Nutrition experts contend that all we need is what's typically found in a routine diet. Industry representatives, backed by a fascinating history, argue that foods don't contain enough, and we need supplements. Fortunately, many excellent studies have now resolved the issue. - On October 10, 2011, researchers from the University of Minnesota found that women who took supplemental multivitamins died at rates higher than those who didn't. Two days later, researchers from the Cleveland Clinic found that men who took vitamin E had an increased risk of prostate cancer. "It's been a tough week for vitamins," said Carrie Gann of ABC News. These findings weren't new. Seven previous studies had already shown that vitamins increased the risk of cancer and heart disease and shortened lives. Still, in 2012, more than half of all Americans took some form of vitamin supplements. What few people realize, however, is that their fascination with vitamins can be traced back to one man. A man who was so spectacularly right that he won two Nobel Prizes and so spectacularly wrong that he was arguably the world's greatest quack. In 1931, Linus Pauling published a paper in the Journal of the American Chemical Society titled "The Nature of the Chemical Bond." Before publication, chemists knew of two types of chemical bonds: ionic, where one atom gives up an electron to another; and covalent, where atoms share electrons. Pauling argued that it wasn't that simple -- electron sharing was somewhere between ionic and covalent. Pauling's idea revolutionized the field, marrying quantum physics with chemistry. His concept was so revolutionary in fact that when the journal editor received the manuscript, he couldn't find anyone qualified to review it. When Albert Einstein was asked what he thought of Pauling's work, he shrugged his shoulders. "It was too complicated for me," he said. For this single paper, Pauling received the Langmuir Prize as the most outstanding young chemist in the United States, became the youngest person elected to the National Academy of Sciences, was made a full professor at Caltech, and won the Nobel Prize in Chemistry. He was 30 years old.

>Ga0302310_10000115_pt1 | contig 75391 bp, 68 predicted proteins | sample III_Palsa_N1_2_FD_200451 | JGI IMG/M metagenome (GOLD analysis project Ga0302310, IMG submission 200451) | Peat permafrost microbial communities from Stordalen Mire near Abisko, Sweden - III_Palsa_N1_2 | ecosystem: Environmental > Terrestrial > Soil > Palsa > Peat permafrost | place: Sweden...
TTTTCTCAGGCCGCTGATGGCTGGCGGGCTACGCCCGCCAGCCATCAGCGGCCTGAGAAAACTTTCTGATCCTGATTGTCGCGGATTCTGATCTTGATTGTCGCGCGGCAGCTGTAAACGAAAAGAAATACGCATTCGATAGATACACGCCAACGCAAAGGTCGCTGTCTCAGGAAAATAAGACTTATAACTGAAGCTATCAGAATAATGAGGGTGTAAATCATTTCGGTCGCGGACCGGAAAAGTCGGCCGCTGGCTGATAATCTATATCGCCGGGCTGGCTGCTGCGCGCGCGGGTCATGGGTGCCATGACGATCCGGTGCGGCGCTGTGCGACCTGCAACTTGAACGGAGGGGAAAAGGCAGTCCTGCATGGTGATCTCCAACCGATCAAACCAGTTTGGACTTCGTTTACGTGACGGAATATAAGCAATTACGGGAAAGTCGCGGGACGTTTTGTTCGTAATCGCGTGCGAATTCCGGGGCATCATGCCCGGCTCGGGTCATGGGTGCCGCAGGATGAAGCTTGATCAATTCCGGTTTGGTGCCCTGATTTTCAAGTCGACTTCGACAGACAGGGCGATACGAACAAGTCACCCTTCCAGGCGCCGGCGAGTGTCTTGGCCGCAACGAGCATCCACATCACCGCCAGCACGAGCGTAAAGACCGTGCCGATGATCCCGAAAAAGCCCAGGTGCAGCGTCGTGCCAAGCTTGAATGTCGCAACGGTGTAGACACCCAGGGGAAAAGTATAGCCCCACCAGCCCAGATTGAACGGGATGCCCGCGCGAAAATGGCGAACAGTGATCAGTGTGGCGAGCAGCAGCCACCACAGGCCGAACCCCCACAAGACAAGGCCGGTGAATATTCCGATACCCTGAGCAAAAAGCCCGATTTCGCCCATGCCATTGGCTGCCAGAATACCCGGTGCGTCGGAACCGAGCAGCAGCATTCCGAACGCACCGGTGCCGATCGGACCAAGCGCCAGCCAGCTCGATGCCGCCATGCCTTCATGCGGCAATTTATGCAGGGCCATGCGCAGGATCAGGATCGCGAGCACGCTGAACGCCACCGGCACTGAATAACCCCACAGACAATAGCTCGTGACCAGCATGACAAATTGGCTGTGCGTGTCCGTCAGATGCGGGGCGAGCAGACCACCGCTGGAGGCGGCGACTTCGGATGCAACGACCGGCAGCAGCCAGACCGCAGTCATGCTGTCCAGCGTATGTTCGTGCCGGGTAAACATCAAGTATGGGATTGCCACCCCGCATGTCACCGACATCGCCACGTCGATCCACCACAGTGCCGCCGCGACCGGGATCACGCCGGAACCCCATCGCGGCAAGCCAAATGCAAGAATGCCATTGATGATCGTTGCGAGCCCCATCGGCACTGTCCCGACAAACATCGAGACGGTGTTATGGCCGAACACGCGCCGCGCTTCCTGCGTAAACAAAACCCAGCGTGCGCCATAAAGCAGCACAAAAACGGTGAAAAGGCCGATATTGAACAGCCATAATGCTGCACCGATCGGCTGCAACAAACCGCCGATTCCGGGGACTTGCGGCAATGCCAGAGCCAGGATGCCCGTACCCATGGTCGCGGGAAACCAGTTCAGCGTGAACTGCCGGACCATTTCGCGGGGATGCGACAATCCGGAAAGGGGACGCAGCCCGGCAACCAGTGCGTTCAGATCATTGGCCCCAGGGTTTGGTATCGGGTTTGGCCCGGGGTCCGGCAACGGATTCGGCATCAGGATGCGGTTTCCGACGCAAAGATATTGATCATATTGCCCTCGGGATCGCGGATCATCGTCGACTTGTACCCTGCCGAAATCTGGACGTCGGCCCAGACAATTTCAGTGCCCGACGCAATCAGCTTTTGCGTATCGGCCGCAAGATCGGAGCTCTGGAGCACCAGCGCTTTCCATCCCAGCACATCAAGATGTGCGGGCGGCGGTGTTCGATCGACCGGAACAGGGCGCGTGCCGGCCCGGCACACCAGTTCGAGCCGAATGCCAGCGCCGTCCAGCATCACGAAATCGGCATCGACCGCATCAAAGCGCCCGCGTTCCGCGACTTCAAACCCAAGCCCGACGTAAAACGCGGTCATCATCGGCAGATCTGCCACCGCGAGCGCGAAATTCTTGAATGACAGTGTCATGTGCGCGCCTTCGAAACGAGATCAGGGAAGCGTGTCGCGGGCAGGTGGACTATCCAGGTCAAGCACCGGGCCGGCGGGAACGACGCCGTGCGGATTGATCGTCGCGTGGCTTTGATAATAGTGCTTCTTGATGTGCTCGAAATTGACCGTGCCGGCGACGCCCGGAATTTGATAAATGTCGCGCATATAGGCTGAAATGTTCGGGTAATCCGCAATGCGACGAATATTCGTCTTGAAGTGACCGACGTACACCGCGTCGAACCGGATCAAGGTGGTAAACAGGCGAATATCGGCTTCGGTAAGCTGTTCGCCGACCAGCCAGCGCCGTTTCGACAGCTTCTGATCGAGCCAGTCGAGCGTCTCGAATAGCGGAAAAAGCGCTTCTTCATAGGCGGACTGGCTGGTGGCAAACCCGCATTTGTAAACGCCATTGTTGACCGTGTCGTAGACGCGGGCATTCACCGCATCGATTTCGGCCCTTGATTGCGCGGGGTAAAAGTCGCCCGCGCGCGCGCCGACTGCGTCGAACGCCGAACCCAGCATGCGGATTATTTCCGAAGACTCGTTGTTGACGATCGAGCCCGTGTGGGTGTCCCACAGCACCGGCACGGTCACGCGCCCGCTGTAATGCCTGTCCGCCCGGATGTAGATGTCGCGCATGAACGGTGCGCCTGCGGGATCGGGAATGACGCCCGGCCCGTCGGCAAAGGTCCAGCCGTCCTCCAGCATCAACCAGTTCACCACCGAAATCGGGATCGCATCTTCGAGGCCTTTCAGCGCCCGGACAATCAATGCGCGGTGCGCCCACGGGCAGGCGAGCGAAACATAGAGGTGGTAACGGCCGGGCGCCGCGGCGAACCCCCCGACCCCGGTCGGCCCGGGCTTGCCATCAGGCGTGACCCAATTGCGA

(The Atlantic)